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TWA not convinced of mechanical failure theory

plane

May 8, 1997
Web posted at: 3:11 a.m. EDT (0711 GMT)

From Correspondent Christine Negroni

NEW YORK (CNN) -- The FBI may be poised to declare the crash of TWA Flight 800 a mechanical malfunction, and airline officials aren't happy about it.

At TWA's headquarters in St. Louis, the airline's spokesman called illogical comments by FBI Director Louis Freeh that a mechanical cause was likely because no evidence of a bomb or missile had been found.


Diagram of plane showing site of explosion

In fact, the airline's spokesman accused the director of not leveling with the American people.

"You don't leave the field by saying, 'Well, we haven't been able to prove theory A or theory B, therefore it's probably theory C, although we can't prove that one either, thanks very much,'" said Mark Abels.

But lawyers for the families of passengers who died aboard the flight felt their cases were bolstered by the director's words.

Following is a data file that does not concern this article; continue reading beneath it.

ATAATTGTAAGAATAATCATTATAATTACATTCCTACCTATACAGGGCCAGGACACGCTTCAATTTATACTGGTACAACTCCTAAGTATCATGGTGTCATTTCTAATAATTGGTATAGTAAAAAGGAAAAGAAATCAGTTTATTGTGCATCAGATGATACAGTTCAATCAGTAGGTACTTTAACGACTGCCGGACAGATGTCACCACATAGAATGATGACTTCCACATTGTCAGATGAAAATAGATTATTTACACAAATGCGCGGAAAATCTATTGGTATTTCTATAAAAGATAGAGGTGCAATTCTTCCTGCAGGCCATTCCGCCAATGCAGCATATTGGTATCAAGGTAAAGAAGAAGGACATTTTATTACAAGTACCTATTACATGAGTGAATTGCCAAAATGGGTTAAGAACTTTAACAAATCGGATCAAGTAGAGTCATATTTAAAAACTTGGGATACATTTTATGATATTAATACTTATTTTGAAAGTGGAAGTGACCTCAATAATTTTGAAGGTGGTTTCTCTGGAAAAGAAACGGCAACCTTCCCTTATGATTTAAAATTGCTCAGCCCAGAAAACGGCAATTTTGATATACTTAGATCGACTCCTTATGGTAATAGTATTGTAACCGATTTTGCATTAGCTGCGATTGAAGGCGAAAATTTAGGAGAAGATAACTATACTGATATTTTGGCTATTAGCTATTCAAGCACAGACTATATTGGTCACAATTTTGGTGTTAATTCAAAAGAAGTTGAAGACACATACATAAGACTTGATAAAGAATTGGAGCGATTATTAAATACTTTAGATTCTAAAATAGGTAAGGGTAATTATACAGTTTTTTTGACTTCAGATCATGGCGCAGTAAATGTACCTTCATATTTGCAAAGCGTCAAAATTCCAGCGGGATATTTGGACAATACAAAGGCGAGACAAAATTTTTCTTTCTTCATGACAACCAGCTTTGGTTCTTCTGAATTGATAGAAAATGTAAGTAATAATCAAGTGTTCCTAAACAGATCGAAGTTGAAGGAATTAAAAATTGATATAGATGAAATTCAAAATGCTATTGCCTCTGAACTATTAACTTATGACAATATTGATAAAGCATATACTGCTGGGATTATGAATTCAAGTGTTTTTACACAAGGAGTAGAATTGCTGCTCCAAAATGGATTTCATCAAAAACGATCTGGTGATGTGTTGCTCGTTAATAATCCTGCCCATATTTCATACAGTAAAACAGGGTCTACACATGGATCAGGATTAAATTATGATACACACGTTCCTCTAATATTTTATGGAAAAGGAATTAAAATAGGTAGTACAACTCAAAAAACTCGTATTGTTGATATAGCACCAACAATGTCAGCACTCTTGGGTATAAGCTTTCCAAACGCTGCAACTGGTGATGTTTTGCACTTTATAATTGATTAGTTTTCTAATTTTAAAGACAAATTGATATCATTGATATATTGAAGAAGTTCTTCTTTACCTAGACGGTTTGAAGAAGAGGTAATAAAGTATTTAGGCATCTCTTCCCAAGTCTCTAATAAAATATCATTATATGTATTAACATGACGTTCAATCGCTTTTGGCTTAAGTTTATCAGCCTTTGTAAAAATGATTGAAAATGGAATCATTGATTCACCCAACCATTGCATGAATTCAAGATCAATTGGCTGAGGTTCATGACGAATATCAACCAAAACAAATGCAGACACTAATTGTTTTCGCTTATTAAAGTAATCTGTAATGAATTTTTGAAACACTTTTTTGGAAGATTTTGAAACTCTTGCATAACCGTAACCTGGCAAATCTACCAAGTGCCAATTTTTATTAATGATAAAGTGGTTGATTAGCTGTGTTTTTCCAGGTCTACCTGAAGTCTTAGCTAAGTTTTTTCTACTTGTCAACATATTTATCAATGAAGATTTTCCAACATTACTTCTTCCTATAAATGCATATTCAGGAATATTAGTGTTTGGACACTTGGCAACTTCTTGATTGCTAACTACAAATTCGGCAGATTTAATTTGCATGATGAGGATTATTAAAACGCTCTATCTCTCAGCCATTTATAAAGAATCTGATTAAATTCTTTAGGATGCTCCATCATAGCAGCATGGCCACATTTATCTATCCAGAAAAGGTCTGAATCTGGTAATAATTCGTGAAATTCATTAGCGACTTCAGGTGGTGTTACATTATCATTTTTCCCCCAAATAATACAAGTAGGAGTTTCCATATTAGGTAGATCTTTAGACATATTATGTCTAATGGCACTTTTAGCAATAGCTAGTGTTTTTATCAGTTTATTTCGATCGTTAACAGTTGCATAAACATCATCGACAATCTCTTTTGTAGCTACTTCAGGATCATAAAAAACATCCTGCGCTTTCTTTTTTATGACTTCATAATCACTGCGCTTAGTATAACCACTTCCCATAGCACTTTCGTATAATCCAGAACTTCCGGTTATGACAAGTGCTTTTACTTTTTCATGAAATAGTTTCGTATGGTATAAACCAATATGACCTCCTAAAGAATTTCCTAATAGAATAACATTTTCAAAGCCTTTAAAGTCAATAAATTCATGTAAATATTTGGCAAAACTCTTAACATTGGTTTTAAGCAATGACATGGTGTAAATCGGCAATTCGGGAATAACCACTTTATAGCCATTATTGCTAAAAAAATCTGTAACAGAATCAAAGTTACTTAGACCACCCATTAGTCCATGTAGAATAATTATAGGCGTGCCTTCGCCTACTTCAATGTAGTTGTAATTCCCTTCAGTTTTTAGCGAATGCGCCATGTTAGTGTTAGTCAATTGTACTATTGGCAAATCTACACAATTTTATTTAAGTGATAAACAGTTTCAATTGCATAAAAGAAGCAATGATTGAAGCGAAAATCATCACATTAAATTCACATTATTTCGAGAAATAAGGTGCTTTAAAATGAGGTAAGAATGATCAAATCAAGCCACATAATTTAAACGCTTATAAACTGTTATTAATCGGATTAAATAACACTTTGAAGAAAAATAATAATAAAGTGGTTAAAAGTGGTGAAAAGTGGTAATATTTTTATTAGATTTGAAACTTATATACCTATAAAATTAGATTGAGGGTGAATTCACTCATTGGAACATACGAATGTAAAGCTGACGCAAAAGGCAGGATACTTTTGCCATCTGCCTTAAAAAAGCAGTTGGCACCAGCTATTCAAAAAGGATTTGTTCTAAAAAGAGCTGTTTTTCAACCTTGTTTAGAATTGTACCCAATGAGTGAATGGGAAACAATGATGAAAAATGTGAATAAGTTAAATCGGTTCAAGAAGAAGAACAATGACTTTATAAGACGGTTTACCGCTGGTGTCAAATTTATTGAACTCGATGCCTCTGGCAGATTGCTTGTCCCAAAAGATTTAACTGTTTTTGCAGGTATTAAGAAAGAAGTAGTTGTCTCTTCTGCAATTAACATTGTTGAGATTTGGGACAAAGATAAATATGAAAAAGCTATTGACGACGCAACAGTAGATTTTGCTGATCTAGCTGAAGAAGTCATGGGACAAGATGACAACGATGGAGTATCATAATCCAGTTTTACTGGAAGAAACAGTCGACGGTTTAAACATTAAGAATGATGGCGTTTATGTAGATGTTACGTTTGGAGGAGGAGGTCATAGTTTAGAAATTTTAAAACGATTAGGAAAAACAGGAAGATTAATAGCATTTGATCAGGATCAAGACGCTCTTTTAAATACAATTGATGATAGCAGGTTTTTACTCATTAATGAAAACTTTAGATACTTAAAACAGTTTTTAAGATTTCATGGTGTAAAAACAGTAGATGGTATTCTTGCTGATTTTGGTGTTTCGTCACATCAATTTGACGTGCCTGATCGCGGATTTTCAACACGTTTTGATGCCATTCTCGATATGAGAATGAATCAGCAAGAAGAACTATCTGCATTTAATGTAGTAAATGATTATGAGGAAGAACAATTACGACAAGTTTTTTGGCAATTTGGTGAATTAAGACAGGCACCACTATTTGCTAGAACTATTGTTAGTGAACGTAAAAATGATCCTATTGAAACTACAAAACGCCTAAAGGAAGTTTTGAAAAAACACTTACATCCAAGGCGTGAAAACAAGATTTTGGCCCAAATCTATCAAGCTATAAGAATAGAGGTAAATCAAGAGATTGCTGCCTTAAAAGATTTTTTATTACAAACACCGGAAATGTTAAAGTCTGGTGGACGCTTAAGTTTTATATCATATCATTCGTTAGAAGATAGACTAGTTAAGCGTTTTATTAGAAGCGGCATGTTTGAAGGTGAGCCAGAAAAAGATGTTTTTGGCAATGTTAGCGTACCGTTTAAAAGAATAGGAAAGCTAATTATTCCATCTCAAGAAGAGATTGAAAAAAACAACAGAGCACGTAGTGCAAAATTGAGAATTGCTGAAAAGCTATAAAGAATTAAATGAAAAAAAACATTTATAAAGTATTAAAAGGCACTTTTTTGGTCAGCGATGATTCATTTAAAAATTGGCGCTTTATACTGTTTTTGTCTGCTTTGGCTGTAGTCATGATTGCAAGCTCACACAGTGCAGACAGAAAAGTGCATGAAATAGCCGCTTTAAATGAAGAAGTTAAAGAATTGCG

The attorneys believe a finding that the crash was caused when a mechanical malfunction ignited the plane's center fuel tank would strengthen their case against Boeing, the plane's manufacturer.


Abels

"We may never know whether it was a fuel probe or a fuel pump or some other complement part within the fuel cell that failed, but we do know that something sparked to cause the explosion and that's the failure in the product that's the defect," said plaintiffs' attorney Frank Granito III.

In nearly 50 lawsuits filed since the crash, lawyers claim Boeing was aware that in some situations fuel vapors in the tank got hot enough to create a volatile brew. Boeing claims it has designed all ignition sources outside the tank, thereby eliminating the risk of explosion.


Granito

Investigators with the National Transportation Safety Board suggest the tank explosion caused the crash but so far have been unable to determine what ignited the blast.

While TWA argues that investigators are drawing conclusions without hard evidence, several legal experts say uncertainty may ultimately be to the airline's benefit. As long as the ignition source remains a mystery, it will be hard to make a case that TWA was to blame.


 
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